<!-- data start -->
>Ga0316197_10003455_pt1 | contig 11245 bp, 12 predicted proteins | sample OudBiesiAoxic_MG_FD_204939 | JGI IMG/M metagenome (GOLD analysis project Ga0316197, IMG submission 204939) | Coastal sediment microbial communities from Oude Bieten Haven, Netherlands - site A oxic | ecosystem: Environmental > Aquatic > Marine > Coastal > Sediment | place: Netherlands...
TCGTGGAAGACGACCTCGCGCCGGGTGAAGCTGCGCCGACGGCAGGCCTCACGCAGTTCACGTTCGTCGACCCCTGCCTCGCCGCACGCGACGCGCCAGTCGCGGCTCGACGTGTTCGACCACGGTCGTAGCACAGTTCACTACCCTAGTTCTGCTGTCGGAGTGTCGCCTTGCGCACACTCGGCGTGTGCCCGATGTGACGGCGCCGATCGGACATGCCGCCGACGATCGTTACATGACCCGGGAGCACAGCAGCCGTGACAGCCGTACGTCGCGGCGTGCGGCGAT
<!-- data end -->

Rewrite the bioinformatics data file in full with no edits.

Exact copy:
>Ga0316197_10003455_pt1 | contig 11245 bp, 12 predicted proteins | sample OudBiesiAoxic_MG_FD_204939 | JGI IMG/M metagenome (GOLD analysis project Ga0316197, IMG submission 204939) | Coastal sediment microbial communities from Oude Bieten Haven, Netherlands - site A oxic | ecosystem: Environmental > Aquatic > Marine > Coastal > Sediment | place: Netherlands...
TCGTGGAAGACGACCTCGCGCCGGGTGAAGCTGCGCCGACGGCAGGCCTCACGCAGTTCACGTTCGTCGACCCCTGCCTCGCCGCACGCGACGCGCCAGTCGCGGCTCGACGTGTTCGACCACGGTCGTAGCACAGTTCACTACCCTAGTTCTGCTGTCGGAGTGTCGCCTTGCGCACACTCGGCGTGTGCCCGATGTGACGGCGCCGATCGGACATGCCGCCGACGATCGTTACATGACCCGGGAGCACAGCAGCCGTGACAGCCGTACGTCGCGGCGTGCGGCGAT